Office a copy of a completed IRS Form 5330 or other written 
documentation containing the information required by IRS Form 5330 
and proof of payment?
    ----11. In calculating Lost Earnings, have you elected to use:
    ----a. The Online Calculator; or
    ----b. A manual calculation performed in accordance with Section 
5(b)?
    ----12. Where applicable, have you enclosed a description 
demonstrating proof of payment to participants and beneficiaries 
whose current location is known to the plan and/or applicant, and 
for individuals who need to be located, have you demonstrated how 
adequate funds have been segregated to pay missing individuals and 
commenced the process of locating the missing individuals using 
either the IRS and SSA locator services, or other comparable means?
    ----13. For purposes of the three transactions covered under 
Section 7.1, has the plan implemented measures to ensure that such 
transactions do not recur?

Signature of Applicant and Date Signed:

-----------------------------------------------------------------------

;Name of Applicant:----------------------------------------------------

Title/Relationship to the Plan:----------------------------------------

Name of Plan, EIN and Plan Number:

-----------------------------------------------------------------------
Paperwork Reduction Act Notice

    The information identified on this form is required for a valid 
application for the Voluntary Fiduciary Correction Program of the 
U.S. Department of Labor's Employee Benefits Security Administration 
(EBSA). You must complete this form and submit it as part of the 
application in order to receive the relief offered under the Program 
with respect to a breach of fiduciary responsibility under Part 4 of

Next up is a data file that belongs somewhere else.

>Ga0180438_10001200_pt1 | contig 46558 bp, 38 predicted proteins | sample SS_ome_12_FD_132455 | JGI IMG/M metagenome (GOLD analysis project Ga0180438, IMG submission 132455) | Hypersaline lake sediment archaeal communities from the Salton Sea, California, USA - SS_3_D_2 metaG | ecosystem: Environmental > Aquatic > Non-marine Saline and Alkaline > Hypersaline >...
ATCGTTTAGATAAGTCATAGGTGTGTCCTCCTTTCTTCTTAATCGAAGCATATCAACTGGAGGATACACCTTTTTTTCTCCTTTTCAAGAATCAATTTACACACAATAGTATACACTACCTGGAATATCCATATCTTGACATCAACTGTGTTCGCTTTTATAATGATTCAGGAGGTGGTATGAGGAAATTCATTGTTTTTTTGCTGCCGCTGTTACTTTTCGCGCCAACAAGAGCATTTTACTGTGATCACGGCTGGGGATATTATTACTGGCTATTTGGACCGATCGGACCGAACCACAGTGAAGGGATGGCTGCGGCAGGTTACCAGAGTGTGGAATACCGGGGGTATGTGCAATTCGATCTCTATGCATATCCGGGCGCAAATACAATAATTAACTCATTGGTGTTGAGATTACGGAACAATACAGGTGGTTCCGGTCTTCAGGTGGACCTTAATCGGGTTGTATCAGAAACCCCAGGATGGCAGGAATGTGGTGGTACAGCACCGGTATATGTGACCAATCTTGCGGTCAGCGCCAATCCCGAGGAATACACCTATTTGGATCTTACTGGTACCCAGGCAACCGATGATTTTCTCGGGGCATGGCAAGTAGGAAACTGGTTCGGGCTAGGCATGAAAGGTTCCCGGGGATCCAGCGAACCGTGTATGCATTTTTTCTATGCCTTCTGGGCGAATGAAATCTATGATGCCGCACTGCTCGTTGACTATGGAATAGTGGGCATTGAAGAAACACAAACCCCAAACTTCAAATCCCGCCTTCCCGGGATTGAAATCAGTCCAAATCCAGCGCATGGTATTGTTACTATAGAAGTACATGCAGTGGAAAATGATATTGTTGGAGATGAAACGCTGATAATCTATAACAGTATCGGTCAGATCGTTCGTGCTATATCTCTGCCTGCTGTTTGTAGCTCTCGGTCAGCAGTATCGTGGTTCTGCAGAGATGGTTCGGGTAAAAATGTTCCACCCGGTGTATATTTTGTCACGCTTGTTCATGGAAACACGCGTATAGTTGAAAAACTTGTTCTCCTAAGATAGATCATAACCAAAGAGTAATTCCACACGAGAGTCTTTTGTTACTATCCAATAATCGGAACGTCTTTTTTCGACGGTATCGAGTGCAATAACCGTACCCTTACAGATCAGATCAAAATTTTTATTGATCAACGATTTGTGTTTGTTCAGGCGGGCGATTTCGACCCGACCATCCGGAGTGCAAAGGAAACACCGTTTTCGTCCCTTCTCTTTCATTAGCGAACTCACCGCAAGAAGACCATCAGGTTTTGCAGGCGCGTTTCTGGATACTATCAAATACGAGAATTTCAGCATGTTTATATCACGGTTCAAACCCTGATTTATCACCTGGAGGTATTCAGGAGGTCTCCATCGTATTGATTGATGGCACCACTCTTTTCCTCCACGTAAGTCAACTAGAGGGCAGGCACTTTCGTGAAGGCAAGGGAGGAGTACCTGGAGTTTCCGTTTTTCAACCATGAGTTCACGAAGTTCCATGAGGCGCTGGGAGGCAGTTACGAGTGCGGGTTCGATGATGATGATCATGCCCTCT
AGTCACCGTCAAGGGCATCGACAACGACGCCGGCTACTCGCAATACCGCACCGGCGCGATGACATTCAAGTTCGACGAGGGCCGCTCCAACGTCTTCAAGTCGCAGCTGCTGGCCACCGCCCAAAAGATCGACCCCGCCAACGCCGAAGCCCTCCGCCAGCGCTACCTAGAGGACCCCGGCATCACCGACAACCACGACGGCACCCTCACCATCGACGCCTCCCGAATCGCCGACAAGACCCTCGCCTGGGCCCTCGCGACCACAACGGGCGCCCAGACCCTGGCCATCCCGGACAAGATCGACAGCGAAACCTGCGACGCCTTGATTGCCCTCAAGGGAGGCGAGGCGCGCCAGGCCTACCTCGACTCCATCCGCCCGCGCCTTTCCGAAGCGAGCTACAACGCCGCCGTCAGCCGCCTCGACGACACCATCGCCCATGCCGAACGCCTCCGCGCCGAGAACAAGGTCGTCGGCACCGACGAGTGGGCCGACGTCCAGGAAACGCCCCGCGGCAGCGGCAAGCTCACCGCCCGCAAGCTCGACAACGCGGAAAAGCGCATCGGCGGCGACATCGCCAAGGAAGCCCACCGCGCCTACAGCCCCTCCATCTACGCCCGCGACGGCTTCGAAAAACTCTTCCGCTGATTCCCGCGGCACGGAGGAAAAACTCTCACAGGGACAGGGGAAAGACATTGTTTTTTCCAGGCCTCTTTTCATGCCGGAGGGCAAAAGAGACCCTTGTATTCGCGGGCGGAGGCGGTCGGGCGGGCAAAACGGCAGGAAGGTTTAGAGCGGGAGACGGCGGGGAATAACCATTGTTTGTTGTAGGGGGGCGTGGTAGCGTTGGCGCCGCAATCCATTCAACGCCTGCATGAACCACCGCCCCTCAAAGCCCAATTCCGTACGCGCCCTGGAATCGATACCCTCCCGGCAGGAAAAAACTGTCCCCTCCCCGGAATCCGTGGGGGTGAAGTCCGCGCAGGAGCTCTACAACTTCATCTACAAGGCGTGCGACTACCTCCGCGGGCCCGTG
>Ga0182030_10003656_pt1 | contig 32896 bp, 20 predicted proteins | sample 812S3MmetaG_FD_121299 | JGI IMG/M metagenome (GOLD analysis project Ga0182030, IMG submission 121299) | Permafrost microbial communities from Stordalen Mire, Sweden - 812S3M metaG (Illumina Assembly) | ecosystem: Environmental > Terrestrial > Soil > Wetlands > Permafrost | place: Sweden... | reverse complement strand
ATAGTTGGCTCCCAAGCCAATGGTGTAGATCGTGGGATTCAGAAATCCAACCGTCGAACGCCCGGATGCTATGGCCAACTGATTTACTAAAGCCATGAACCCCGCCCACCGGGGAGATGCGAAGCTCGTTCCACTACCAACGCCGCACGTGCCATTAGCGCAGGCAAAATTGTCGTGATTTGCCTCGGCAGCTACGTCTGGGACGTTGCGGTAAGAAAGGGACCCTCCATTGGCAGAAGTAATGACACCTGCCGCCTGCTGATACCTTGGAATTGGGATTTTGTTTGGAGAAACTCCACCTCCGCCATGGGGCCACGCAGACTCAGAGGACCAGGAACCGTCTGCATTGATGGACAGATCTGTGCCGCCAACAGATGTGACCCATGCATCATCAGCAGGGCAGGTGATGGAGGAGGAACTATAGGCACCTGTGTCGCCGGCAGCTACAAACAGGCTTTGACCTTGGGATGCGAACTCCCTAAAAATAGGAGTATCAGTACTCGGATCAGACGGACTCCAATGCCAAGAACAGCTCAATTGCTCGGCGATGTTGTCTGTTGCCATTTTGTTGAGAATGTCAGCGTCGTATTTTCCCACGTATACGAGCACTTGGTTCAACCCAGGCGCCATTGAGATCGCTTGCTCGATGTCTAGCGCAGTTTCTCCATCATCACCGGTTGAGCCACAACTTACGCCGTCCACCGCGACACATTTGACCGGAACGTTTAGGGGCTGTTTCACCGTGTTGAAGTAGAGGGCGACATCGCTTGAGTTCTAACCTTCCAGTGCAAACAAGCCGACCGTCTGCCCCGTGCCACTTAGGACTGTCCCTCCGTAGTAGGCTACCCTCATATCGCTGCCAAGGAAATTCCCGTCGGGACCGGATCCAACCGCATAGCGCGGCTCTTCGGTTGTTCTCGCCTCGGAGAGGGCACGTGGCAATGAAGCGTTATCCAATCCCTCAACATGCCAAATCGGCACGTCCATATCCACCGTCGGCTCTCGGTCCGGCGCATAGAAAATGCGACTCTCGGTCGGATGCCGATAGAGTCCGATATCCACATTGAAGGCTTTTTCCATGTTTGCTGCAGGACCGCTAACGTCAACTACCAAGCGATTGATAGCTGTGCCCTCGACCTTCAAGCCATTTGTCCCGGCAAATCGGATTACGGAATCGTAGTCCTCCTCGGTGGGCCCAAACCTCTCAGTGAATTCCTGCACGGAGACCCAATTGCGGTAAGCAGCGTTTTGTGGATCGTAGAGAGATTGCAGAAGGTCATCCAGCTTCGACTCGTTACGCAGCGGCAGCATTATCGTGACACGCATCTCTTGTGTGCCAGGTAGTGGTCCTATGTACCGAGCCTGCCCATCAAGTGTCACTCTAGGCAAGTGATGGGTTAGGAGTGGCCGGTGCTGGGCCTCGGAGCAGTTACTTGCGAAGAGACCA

Title I of ERISA. EBSA will use this information to determine that 
you have satisfied the requirements of the Program. EBSA estimates 
that completing and submitting this form will require an average of 
2 to 4 minutes. This collection of information is currently approved 
under OMB Control Number 1210-0118. You are not required to respond 
to a collection of information unless it displays a currently valid 
OMB Control Number.

Appendix C--EBSA Regional Offices

    Submit your VFC Program application to the appropriate EBSA 
Regional Office:

Atlanta Regional Office, 61 Forsyth Street, SW, Suite 7B54, Atlanta, 
GA 30303, telephone (404) 562-2156, fax (404) 562-2168; 
jurisdiction: Alabama, Florida,

[[Page 20283]]

Georgia, Mississippi, North Carolina, South Carolina, Tennessee, 
Puerto Rico.
Boston Regional Office, J.F.K. Building, Room 575, Boston, MA 02203, 
telephone (617) 565-9600, fax: (617) 565-9666; jurisdiction: 
Connecticut, Maine, Massachusetts, New Hampshire, central and 
western New York, Rhode Island, Vermont.
Chicago Regional Office, 200 West Adams Street, Suite 1600, Chicago, 
IL 60606, telephone (312) 353-0900, fax (312) 353-1023; 
jurisdiction: northern Illinois, northern Indiana, Wisconsin.
Cincinnati Regional Office, 1885 Dixie Highway, Suite 210, Ft. 
Wright, KY 41011-2664, telephone (859) 578-4680, fax (859) 578-4688; 
jurisdiction: southern Indiana, Kentucky, Michigan, Ohio.
Dallas Regional Office, 525 Griffin Street, Rm. 900, Dallas, TX 
75202-5025, telephone (214) 767-6831, fax (214) 767-1055; 
jurisdiction: Arkansas, Louisiana, New Mexico, Oklahoma, Texas.
Kansas City Regional Office, 1100 Main Street, Suite 1200, Kansas 
City, MO 64105, telephone (816) 426-5131, fax (816) 426-5511; 
jurisdiction: Colorado, southern Illinois, Iowa, Kansas, Minnesota,